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Monday, February 22, 2010

Joe Lieberman takes lead on repeal of Don't Ask, Don't Tell

Just when you thought Joe Lieberman couldn't frustrate and perplex liberals any further, he is going off to become chief sponsor of the most significant piece of socially progressive legislation that Congress will deal with this year.

Next week, the Connecticut senator will announce that he's taking the lead on repeal of Don't Ask, Don't Tell, the 1993 law that prohibits gay people from serving openly in the armed forces. Since implementation of the statute nearly 20 years ago, the military has discharged some 14,000 qualified men and women, many of them serving in critical jobs like Arabic and Persian translation.
It's an unconscionable policy, as it forces individuals willing to die for their country to lie to their comrades and lowers the overall quality of our fighting force.

In recent years, Lieberman has provided no end of frustration to the American left, which views him as a traitor for his outspoken support of the Iraq war, his decision to endorse Sen. John McCain for President in 2008 and his objections to some early provisions of the Senate health care bill. For his heresies, Lieberman has been demonized like few other contemporary political figures.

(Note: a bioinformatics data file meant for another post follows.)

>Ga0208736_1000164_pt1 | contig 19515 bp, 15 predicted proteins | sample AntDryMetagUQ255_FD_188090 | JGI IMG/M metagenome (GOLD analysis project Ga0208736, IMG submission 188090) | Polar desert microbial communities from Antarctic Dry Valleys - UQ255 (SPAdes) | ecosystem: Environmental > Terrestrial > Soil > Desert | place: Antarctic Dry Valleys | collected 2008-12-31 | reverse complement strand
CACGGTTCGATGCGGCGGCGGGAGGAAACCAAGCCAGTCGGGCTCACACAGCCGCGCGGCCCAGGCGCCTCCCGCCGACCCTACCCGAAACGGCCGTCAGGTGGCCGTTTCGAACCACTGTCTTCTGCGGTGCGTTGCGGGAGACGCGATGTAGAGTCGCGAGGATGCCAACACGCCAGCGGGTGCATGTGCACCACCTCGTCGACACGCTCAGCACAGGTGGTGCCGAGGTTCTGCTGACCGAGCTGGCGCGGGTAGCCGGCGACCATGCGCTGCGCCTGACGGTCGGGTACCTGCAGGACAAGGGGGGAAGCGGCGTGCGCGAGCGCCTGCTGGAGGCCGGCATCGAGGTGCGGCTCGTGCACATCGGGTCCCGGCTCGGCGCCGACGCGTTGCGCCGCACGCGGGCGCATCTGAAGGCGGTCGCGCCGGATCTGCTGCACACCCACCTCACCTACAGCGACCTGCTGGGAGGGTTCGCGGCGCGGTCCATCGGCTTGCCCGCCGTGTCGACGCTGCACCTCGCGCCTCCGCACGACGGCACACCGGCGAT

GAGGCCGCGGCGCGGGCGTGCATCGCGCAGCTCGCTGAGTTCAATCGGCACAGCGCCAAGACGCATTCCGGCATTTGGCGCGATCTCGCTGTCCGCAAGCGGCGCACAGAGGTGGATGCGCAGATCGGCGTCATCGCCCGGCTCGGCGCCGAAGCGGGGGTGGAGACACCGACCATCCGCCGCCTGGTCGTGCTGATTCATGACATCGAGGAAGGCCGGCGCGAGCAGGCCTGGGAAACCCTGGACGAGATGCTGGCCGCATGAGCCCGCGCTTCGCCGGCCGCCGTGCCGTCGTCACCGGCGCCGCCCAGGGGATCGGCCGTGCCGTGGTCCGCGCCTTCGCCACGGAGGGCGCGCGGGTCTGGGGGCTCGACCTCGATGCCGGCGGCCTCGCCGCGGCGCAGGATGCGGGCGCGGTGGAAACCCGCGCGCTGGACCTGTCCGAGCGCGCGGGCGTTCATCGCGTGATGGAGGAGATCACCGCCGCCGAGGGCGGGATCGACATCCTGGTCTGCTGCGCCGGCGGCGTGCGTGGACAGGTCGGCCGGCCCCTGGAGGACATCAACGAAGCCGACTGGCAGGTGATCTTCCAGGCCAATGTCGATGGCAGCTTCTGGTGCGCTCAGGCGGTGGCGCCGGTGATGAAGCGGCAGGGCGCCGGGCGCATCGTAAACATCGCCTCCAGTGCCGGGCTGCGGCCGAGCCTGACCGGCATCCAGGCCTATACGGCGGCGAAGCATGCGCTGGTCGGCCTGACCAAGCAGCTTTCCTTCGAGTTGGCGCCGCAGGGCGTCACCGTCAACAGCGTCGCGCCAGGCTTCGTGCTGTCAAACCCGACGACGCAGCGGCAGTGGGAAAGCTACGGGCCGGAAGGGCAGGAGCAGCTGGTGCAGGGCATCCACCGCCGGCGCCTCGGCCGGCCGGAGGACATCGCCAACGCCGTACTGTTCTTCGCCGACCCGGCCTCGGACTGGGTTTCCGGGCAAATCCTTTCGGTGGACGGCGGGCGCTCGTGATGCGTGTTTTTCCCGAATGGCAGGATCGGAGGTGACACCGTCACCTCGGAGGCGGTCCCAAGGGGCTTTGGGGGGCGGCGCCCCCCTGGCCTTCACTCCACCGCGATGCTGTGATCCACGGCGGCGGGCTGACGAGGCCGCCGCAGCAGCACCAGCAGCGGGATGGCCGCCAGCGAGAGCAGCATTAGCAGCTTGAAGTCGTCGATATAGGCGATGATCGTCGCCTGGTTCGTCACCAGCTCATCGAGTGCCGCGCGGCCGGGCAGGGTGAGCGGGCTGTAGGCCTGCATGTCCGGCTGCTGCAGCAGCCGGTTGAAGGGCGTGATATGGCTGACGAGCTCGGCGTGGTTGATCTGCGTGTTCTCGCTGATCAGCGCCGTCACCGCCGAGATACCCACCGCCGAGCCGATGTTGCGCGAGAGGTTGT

Now that he's taking such a public stand on a core liberal issue, will the left be able to get over its aversion to the iconoclast in their midst and recognize that Lieberman isn't just the ideal person to front for this effort - given his popularity with Republicans and the trust he has earned from senior military officials - but that he's genuinely sincere in his motivations?

The reasons why Lieberman, who was asked by the White House and gay rights groups to sponsor the legislation, would choose this battle are not hard to divine. Indeed, they strike at the heart of the political tradition of which he is the lonely standard-bearer: Social progressivism married with foreign policy hawkishness.
In an exclusive interview with the Daily News, Lieberman told me that his commitment to repealing DADT is twofold. First, allowing gays to serve openly fulfills the bedrock American promise of providing citizens with "an equal opportunity to do whatever job their talents and sense of purpose and motivations lead them to want to do - including military service." Second, and no less important for a lawmaker whose commitment to national security the Pentagon can't doubt, is that "When you artificially limit the pool of people who can enlist then you are diminishing military effectiveness." (CONTINUES HERE)

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